Greyhounds live 12 to 14 years and stay quite healthy. Dr. Johnny Hoskins, a veterinarian in Baton Rouge, Louisiana, says that just as in other dogs, proper oral care is the most important health issue for greyhounds. “These dogs require regular dental checkups and teeth cleanings,” he says.
Because of their racing days, some greyhounds may have orthopedic injuries. Those that do usually get around just fine, but owners should talk to their veterinarian about any problems and monitor their dogs.
Last but not least, greyhounds like to be warm (can you blame them?). They have a thin haircoat and very little body fat, so they prefer the indoors, and it is important to provide them with a soft, warm place to sleep. When it gets cold outside, don’t send them out without a dog coat. “In snowy areas, they may even appreciate boots!,” says Kiefer.
GIVING GREYHOUNDS A NEW START
If the greyhound story is speaking to you, there are many ways to be a part of it:
- Spread the word that greyhounds make great pets.
- Support a greyhound adoption agency with your time, money, or supplies (for example, you can donate blankets, towels, dog dishes, and food).
- Become a greyhound foster parent by taking in a dog that is waiting for an adoptive family.
- Adopt a greyhound!
If you are interested in adopting one of these wonderful dogs, start by doing some research. Meet some greyhounds and talk to their owners. There are over 200 greyhound adoption facilities throughout the United States. Find the best agency near you through one of the organizations listed on this page. You can fill out an adoption application online, in the office, or at a “meet and greet,” where potential owners meet greyhounds and their adopted “parents.”
The agency will meet with you to discuss the supplies you need to adopt a greyhound (a dog cage, a certain-sized fence, etc.). The agency will check your references as well as establish a profile of your family and match it to the personality profile of a dog that needs a home. To ensure a successful match, agencies are very selective about the homes that their greyhounds go into, and it may take several weeks to adopt your dog from the time you are approved. Ask the adoption agency if you will be able to return or exchange the dog if it is not compatible with your household. Before adoption, agencies may ensure that the dog has seen a veterinarian and has been spayed/neutered, vaccinated, and dewormed as well as had its teeth cleaned. Most agencies require a fee to cover these costs.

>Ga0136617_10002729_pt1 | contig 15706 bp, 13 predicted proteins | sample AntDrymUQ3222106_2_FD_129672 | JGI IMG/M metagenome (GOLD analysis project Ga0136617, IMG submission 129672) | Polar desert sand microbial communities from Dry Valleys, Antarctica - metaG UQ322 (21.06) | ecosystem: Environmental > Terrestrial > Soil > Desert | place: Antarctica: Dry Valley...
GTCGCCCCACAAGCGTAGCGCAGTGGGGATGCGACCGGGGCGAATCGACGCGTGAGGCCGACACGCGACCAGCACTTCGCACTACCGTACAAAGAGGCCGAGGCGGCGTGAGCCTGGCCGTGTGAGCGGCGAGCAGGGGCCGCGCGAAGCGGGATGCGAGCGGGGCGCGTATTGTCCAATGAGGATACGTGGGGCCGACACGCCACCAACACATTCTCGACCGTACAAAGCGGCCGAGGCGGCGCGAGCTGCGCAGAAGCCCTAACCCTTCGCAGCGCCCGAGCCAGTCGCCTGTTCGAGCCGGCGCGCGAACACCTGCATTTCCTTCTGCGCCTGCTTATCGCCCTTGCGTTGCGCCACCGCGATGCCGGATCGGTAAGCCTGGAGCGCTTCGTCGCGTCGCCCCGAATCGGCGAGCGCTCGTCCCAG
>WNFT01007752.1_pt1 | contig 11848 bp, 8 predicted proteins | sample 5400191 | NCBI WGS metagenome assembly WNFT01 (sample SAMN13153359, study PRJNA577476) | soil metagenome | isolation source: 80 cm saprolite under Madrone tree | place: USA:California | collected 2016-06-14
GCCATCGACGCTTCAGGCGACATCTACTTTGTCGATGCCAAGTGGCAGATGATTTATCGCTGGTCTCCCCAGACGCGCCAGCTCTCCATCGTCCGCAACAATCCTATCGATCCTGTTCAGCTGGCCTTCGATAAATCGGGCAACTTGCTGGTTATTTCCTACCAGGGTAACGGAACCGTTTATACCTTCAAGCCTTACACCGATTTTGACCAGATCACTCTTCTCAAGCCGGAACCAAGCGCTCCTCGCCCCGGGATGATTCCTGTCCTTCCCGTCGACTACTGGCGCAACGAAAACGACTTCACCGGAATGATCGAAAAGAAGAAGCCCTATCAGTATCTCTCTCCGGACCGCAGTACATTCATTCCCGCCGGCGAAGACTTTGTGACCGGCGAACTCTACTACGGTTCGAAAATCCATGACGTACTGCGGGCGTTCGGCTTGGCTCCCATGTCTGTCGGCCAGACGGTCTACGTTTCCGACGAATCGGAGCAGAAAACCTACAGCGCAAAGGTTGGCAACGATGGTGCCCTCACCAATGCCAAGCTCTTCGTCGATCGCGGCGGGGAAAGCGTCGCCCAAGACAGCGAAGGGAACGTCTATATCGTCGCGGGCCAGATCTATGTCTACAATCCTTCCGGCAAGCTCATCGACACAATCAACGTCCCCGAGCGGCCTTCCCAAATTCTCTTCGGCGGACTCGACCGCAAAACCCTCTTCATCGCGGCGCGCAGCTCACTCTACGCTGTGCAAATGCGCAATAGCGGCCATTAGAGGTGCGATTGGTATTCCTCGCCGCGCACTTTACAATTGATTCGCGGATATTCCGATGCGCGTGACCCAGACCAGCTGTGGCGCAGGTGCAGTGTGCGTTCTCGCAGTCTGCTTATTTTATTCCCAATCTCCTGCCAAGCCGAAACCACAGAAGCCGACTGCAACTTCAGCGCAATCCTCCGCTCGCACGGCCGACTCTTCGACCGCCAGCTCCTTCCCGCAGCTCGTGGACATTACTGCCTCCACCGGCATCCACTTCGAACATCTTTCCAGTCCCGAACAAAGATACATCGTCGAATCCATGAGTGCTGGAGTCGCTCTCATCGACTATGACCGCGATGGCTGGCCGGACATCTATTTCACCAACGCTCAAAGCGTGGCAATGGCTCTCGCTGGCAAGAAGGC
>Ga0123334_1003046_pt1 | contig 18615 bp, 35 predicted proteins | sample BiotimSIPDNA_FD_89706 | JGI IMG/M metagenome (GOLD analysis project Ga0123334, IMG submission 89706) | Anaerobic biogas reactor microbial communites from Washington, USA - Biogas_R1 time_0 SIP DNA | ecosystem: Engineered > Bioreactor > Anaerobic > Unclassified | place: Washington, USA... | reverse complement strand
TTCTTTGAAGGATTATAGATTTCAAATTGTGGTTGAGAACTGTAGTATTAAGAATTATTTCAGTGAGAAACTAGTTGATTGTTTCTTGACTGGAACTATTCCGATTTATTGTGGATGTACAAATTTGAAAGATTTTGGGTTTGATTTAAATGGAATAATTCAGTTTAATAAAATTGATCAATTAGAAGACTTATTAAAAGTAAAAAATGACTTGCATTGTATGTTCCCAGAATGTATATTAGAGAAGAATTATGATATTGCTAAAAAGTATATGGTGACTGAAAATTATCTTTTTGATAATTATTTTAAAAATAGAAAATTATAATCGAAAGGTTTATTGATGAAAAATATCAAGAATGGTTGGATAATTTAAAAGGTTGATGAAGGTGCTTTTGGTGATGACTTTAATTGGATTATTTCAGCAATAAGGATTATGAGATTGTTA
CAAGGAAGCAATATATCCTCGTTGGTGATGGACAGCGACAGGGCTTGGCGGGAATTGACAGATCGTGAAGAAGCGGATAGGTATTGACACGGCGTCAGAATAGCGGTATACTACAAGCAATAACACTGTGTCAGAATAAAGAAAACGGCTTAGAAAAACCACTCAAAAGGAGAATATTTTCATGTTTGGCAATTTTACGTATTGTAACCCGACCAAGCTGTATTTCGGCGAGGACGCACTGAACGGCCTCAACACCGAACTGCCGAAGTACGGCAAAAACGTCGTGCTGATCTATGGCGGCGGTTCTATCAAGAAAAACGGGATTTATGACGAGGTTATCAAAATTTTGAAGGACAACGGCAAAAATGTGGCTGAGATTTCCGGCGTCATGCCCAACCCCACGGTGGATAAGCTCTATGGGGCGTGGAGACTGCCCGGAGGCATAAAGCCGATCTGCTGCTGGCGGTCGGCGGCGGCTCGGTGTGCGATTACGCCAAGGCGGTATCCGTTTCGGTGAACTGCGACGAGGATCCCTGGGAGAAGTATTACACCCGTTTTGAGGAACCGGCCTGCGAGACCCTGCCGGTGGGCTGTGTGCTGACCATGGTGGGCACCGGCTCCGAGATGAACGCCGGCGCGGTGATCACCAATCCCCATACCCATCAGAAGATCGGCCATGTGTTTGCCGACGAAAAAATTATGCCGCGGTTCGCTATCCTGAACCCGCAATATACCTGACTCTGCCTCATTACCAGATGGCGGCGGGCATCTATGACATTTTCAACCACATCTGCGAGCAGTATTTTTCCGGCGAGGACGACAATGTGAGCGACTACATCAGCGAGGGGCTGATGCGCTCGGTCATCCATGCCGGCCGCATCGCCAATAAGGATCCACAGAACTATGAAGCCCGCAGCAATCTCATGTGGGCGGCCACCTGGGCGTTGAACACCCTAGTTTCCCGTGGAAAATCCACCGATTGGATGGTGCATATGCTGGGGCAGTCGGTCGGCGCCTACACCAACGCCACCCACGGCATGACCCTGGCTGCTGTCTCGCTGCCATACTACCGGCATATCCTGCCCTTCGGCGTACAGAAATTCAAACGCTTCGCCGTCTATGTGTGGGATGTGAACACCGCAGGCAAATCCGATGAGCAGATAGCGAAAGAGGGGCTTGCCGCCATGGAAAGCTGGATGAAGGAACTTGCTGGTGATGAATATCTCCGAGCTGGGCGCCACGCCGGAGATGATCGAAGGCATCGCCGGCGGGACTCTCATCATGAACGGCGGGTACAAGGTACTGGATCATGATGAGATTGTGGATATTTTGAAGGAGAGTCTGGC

It is an exciting day when the agency calls to tell new owners that they can pick up their new greyhound. Be aware that your new dog will probably be more grateful to you than he can express. Still, you’ll feel like the lucky one!
THUMPER AND FAMILY—A WINNING COMBINATION
“He’s a big couch potato,” says Lynne Tagliaferro of her greyhound, Thumper (shown at right with daughter Victoria, left, and husband Robert). When Lynne and Robert, who live in Toms River, New Jersey, were thinking about getting another dog, they did some research. They contacted the New Jersey Greyhound Adoption Program, which suggested that they go to a “meet and greet” to meet several dogs and their owners. The Tagliaferros met Sheila Havens, a foster mom who takes in greyhounds right from the racetrack and helps them find permanent homes.
When the Tagliaferros decided to take the next step toward adoption, they met with the adoption agency and learned about the criteria they would have to meet. “If we were going to let the dog into the backyard, we had to have a fence,” says Tagliaferro. Adoption agencies check to make sure that their greyhounds are good with other animals and children. The Tagliaferros have two children and one other dog.
About 3 weeks later, “Sheila called to say that she had a dog and we should come over to meet him,” recalls Tagliaferro. “We met Thumper and just knew it was right.”
Although Thumper and the Tagliaferros are a winning combination, there was an adjustment period as there is with any new pet. “With a greyhound it’s a little bit different because of the life that it’s lived,” says Tagliaferro. “We had to teach Thumper how to go up and down stairs because he had never seen them before.” In addition, some ex-racers run only to the left because that’s how they are trained to race. Thumper has discovered the thrill of running in any direction in his backyard!
Tagliaferro highly recommends adopting a greyhound. Everyone in her family, including their other dog (a husky-shepherd mix), gets along great with Thumper, who is very happy and easygoing. “He likes playing with our other dog, but he loves nothing more than just lying on the couch,” says Tagliaferro. Considering his years in racing, Thumper has earned the right to be a couch potato!
NATIONAL SUPPORT AND REFERRAL SERVICES
Greyhound Pets of America
National Greyhound Adoption Program Inc.
4701 Bath St.
Philadelphia, PA 19137
The Greyhound Project Inc.
Joan Belle Isle
PO Box 358
Marblehead, MA 01945
Web: adopt-a-greyhound.org/tgp.html (includes a national directory of rescue and adoption organizations)
424 E. 92nd Street
New York, NY 10128
Greyhound Protection League
PO Box 669
Penn Valley, CA 95946